Mobility research on commuting in the Suurstoffi in Risch-Rotkreuz

How much CO2 do Suurstoffi residents save by commuting from home and coworking? The working residents of Suurstoffi consume an average of around 742 kg of CO2 per year for their commute. This puts them in line with the Swiss average - can we reduce this figure in future?

In the industrial and building sectors, a lot of climate-damaging carbon dioxide (CO2) has been saved in Switzerland in recent years. According to Zug Estates AG’s Sustainability Journal 2023, savings have also been achieved at the Suurstoffi site: for example, the energy for heating and cooling at Suurstoffi is generated by geothermal storage and building heat, and electricity is supplied by solar panels. The transport sector is responsible for a third of Switzerland’s 13 million tons of CO2 emissions every year. Commuting to and from work causes almost four million tons of CO2 emissions. In Switzerland, the average CO2 emissions per employee are around 761 kg per year for commuting to work. The transport sector tends to produce the same amount of CO2 over the years. It is therefore not yet on the hoped-for reduction path and remains a challenge in Switzerland and at Suurstoffi.

As part of the SWEET - ’SWiss Energy research for the Energy Transition’ funding program of the Swiss Federal Office of Energy (SFOE), the Competence Center for Mobility of the Lucerne School of Business, together with other research institutions in the SWICE consortium (Sustainable Wellbeing for the Individual and the Collectivity in the Energy Transition), led by EPFL Lausanne, investigated the average CO2 emissions of Suurstoffi residents for their commute to work. To find out how much CO2 emissions residents currently generate on their commute to work, we conducted a survey at Suurstoffi in fall 2022. The survey was also developed together with the municipality of Risch-Rotkreuz.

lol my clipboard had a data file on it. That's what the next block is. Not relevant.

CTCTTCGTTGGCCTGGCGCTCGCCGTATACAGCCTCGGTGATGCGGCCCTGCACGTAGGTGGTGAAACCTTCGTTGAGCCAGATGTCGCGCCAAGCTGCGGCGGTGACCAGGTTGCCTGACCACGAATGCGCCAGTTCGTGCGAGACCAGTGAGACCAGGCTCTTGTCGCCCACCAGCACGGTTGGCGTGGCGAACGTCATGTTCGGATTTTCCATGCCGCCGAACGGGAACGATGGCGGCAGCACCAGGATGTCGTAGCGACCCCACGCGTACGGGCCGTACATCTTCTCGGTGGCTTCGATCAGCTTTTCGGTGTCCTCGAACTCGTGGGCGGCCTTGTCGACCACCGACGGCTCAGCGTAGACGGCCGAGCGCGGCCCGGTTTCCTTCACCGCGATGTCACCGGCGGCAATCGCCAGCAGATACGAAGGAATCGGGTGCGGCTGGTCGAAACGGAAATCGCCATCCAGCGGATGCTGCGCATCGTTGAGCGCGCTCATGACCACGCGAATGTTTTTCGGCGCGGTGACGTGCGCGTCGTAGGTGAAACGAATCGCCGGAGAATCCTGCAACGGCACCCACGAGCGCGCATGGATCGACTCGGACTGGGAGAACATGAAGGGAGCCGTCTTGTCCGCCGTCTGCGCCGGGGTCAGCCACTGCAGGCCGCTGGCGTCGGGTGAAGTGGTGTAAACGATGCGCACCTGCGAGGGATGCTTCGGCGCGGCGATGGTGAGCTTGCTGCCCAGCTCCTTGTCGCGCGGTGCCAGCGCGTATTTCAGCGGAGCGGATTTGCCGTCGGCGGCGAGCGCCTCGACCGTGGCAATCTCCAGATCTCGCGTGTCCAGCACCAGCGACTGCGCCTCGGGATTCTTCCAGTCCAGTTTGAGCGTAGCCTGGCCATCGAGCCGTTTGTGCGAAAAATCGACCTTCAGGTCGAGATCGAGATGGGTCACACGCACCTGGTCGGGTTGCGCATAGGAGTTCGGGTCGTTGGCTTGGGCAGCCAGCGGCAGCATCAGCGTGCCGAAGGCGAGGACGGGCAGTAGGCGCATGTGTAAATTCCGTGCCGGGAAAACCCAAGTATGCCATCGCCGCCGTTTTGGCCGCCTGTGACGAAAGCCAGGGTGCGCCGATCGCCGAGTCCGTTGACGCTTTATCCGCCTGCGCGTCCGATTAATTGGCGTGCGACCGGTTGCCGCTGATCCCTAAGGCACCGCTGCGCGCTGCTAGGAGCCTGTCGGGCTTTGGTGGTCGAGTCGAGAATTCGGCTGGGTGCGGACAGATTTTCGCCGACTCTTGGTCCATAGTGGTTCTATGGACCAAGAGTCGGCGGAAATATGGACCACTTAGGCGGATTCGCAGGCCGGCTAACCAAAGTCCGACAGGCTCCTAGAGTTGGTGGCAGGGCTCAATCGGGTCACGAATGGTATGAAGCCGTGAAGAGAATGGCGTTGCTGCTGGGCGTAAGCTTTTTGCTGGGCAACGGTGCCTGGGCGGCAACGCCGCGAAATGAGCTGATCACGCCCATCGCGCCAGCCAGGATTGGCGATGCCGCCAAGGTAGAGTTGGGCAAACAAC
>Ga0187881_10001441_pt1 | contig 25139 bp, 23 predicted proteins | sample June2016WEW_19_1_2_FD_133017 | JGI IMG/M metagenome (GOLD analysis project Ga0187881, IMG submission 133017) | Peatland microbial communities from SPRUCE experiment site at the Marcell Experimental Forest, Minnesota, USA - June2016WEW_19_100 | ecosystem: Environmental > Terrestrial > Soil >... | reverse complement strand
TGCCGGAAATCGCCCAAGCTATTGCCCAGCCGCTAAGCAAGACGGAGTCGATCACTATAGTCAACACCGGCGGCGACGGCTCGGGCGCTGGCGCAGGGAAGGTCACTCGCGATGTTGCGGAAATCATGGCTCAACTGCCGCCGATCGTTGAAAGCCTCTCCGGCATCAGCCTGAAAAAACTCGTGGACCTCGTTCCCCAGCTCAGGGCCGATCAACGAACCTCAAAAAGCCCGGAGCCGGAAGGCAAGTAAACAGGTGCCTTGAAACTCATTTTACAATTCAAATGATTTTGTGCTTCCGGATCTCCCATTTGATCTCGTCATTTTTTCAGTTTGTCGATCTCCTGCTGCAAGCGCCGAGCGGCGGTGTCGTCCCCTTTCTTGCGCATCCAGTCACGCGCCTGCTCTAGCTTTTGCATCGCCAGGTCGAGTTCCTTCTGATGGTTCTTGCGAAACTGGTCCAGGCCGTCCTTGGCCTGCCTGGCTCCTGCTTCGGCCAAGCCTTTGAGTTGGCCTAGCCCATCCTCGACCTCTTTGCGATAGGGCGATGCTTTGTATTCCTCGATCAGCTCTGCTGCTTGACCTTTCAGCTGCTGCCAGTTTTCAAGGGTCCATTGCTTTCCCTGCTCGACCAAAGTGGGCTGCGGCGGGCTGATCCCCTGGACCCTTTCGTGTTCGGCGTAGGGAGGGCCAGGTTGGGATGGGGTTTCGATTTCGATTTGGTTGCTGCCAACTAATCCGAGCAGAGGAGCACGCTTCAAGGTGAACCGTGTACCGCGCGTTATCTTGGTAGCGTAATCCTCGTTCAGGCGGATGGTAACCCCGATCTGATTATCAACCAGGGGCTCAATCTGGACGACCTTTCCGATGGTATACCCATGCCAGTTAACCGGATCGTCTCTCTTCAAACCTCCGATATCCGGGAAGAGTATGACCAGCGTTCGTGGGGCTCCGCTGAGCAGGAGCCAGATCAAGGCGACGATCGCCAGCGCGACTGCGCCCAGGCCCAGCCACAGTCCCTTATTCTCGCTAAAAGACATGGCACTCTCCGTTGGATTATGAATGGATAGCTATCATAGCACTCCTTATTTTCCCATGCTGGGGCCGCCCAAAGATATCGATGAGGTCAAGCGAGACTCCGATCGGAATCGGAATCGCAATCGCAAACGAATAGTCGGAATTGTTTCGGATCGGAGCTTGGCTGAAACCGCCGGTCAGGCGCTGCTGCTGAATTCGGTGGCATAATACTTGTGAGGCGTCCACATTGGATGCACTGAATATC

To calculate the CO2 emissions of the commute to work, we combined the information on the number of working days at the employer’s premises, the distance of the commute and the means of transport, among other things. This resulted in average CO2 emissions of around 740 kg per person per year for commuting to work. This corresponds approximately to the Swiss average. The results of the survey show that working from home is particularly popular with Suurstoffi residents: around 60% of residents regularly work from home. Popular home office days are Monday and Friday. Other important factors influencing CO2 emissions are the choice of means of transport, the location of the regular workplace (in a rural or urban environment), and the reasons for choosing the place of residence (for example, proximity to public transport or the highway), as well as the attitude towards cars and public transport. For example, people who often work at home, work in a city, commute by public transport and find public transport convenient have lower average CO2 emissions for commuting to work than residents who commute long distances by car. The calculations show this correlation. For example, those who work from home one day more can save an average of 120 kg of CO2 per year for their commute. This is roughly equivalent to the CO2 consumption of a car for a 300 km journey. A resident of the Suurstoffi site who works from home for 50% of the working week therefore consumes a total of around 500 kg of CO2 per year for their commute.

In the project, we now want to investigate the potential of interventions at Suurstoffi to promote sustainable mobility. The results of the survey show that changes in working behavior can make a significant contribution to reducing CO2 emissions. One measure to reduce CO2 emissions is to work at home in a home office or in a nearby coworking space. These other work locations help to avoid peak traffic times and prevent all employees from using the transport infrastructure at the same time. Another option is for residents to join together to commute by car and form a carpool. Research also shows that it is important to be aware of your own mobility patterns for work and leisure trips. A mobility app in Suurstoffi could create this awareness.